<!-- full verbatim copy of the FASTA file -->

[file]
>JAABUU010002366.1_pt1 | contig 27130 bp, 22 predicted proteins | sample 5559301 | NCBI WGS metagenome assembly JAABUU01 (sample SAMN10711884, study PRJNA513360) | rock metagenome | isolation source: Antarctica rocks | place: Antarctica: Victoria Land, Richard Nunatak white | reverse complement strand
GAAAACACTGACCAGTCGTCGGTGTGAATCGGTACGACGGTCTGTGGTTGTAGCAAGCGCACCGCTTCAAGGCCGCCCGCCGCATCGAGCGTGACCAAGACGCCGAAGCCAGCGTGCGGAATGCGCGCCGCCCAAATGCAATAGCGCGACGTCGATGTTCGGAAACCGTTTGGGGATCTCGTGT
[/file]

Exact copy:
>JAABUU010002366.1_pt1 | contig 27130 bp, 22 predicted proteins | sample 5559301 | NCBI WGS metagenome assembly JAABUU01 (sample SAMN10711884, study PRJNA513360) | rock metagenome | isolation source: Antarctica rocks | place: Antarctica: Victoria Land, Richard Nunatak white | reverse complement strand
GAAAACACTGACCAGTCGTCGGTGTGAATCGGTACGACGGTCTGTGGTTGTAGCAAGCGCACCGCTTCAAGGCCGCCCGCCGCATCGAGCGTGACCAAGACGCCGAAGCCAGCGTGCGGAATGCGCGCCGCCCAAATGCAATAGCGCGACGTCGATGTTCGGAAACCGTTTGGGGATCTCGTGT